This website is opposed to the University of Kent's development proposals for Chaucer Fields

Introduction

Canterbury protects Open Spaces?

Canterbury City Council published an open spaces strategy for 2009 - 2014 following consultation. The information below contains sections from it. The information in bold and green is an exact reprint.  The Strategy is available on its web-site www.canterbury.gov.uk
Canterbury City Council recognises the 'Importance of open space to visitors and residents in providing the backdrop to a world heritage city and strong sense of place within the district. The council will protect and enhance the quality of its open spaces'. It aims to Aspire, Protect, Enhance & Promote. If planning was given it would be breaking all of its assertions.

The slopes below University of Kent are a vital amenity space used by many people living locally, and also people coming from further afield. They are used for many activities including dog walking, walking, running, children playing, bird watching and very popular for sledging and snowball fights when it snows. If it was lost people would have to often drive to another green space. It is a great natural area where residents and students mix, and would be a great loss for positive community cohesion between residents and students.

The Council defines the value of open spaces as:

Parks and open spaces play an important role in the lives of many people and are fundamental to delivering the ‘shared priorities’ established between central government and local government, including:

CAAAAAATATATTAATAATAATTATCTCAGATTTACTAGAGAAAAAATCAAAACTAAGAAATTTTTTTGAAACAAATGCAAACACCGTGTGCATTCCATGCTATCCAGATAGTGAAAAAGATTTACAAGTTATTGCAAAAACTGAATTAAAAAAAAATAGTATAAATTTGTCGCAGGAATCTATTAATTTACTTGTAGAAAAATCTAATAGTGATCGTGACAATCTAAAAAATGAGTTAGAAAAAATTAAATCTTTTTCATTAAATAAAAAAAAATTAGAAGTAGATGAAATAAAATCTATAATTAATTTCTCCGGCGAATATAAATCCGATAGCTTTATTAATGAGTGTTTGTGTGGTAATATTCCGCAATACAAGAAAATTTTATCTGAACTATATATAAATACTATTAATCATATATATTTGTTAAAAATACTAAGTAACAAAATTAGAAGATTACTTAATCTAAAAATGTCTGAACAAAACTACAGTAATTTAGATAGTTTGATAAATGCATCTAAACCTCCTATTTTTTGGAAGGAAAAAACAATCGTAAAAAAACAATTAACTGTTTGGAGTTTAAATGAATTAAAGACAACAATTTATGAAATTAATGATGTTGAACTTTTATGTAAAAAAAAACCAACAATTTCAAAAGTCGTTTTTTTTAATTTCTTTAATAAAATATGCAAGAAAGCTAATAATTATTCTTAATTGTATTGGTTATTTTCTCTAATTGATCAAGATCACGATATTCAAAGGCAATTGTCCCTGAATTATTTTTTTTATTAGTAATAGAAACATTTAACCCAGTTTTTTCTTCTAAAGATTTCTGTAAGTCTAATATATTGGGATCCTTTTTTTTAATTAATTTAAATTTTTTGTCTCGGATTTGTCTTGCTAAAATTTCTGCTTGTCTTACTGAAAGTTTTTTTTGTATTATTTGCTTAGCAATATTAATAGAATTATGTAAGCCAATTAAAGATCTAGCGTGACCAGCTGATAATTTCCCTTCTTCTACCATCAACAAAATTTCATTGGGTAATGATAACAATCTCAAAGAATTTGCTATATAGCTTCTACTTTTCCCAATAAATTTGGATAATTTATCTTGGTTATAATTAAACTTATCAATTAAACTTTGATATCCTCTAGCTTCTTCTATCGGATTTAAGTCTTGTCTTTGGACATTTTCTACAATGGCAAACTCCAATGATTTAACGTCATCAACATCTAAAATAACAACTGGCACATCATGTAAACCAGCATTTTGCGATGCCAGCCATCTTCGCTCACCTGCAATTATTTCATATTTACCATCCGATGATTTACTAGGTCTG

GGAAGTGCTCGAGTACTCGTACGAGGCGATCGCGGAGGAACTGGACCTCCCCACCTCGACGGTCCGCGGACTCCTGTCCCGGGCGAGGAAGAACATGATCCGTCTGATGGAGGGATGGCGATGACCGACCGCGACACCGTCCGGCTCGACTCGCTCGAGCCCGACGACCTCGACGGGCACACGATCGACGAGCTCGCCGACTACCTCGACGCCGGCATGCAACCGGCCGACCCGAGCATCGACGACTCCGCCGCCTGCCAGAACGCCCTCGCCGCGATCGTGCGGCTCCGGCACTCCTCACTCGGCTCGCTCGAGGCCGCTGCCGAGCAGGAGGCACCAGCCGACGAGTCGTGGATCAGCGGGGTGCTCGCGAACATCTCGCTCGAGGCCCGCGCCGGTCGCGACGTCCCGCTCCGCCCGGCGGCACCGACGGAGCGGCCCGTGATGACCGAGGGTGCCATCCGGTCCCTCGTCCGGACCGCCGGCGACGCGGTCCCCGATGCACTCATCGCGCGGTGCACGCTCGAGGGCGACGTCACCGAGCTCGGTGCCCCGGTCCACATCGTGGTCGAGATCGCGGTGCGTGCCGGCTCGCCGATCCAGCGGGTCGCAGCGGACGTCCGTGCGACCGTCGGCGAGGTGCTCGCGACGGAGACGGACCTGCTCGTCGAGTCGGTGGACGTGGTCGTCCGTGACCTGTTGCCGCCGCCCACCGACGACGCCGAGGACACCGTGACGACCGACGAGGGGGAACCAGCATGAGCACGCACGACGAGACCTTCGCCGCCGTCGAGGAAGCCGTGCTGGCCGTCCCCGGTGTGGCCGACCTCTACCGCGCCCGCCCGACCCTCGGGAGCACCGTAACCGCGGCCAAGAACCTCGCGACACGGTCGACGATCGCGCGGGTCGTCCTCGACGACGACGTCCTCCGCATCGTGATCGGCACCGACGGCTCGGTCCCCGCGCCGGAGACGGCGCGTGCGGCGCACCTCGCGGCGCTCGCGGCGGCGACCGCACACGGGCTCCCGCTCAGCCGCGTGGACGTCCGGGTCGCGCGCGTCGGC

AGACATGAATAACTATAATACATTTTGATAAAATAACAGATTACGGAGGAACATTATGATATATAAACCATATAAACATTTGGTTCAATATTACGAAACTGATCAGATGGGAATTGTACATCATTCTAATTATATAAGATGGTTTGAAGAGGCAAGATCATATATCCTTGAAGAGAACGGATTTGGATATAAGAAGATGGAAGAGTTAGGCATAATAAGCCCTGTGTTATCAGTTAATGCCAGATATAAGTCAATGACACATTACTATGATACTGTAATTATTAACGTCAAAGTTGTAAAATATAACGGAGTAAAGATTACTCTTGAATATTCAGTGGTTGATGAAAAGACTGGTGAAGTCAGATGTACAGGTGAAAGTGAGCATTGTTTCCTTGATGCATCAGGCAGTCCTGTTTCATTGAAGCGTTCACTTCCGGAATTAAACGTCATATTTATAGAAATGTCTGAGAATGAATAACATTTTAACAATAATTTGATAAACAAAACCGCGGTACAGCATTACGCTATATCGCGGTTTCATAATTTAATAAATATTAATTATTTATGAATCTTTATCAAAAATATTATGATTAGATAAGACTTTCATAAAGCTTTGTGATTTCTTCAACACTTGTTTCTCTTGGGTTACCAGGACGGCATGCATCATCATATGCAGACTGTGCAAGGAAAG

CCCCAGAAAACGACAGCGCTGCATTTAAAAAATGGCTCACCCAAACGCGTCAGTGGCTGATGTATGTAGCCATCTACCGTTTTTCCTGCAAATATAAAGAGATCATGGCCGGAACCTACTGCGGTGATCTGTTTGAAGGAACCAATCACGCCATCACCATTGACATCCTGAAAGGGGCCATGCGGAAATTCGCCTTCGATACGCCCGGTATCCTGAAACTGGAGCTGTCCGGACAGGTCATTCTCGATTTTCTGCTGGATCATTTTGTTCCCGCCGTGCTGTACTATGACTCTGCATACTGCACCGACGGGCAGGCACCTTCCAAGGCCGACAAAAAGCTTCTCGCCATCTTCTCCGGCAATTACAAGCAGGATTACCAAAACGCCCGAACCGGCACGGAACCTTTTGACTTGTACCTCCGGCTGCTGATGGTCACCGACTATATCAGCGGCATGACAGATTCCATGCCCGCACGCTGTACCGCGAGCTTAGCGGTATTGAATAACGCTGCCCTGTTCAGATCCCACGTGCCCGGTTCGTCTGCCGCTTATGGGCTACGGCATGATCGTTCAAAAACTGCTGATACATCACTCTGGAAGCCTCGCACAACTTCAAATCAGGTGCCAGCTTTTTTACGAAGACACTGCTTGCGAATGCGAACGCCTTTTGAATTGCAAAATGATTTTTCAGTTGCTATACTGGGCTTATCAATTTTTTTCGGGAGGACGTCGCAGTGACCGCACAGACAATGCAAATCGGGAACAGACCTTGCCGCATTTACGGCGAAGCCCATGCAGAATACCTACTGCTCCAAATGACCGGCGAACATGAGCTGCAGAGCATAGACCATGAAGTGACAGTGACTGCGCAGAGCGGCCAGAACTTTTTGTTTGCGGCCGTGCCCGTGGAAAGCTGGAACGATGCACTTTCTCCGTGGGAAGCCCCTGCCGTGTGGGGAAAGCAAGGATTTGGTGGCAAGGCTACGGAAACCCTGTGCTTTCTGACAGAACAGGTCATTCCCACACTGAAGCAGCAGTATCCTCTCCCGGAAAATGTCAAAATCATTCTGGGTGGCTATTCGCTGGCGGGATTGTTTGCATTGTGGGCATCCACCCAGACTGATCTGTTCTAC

• improving the quality of life for all sections of the community
• promoting healthier communities and narrowing health inequalities
 • providing opportunities for active and passive recreation, relaxation, social interaction, play and spiritual refreshment
• creating safer and stronger communities
• transforming our local environment and ensuring sustainability
• meeting local needs more effectively
• promoting the economic viability of localities
• enhancing biodiversity

Parks and open spaces are for everyone, where we meet, stop and reflect and revive our spirits. They provide places for play, sport and recreation, to get away from the stresses of modern life. Good quality parks and open spaces have a big impact on local communities in terms of providing the green setting for good quality neighbourhoods. They can support and improve the local quality of life for residents and visitors.

Parks and open spaces have the potential to provide added value – to provide habitat and food source for native species including birds, shade on hot days, reduce the impacts of pollution and help regulate surface water drainage.

It is important to recognise the contribution that public rights of way and green space can make to public priorities such as health, quality of life, sustainable tourism, transport, social inclusion and economic development.

St Stephen's ward in Canterbury has a low amount of open space. Canterbury's Open Space Strategy 2009-2014 says St Stephens ward has total population – 8,996.
• Population under 12 - 1,122 (12%)   • Open space per 1000 people - 1.93 ha
Its action plan proposes to Enhance St Stephens pathway, Hales Place Pond and UKC slopes amenity open space. If this vital space was removed it would be detrimental to many people locally,and greatly reduce the open space

Do you feel this is being followed? If not perhaps write to the council and / or your local councillor.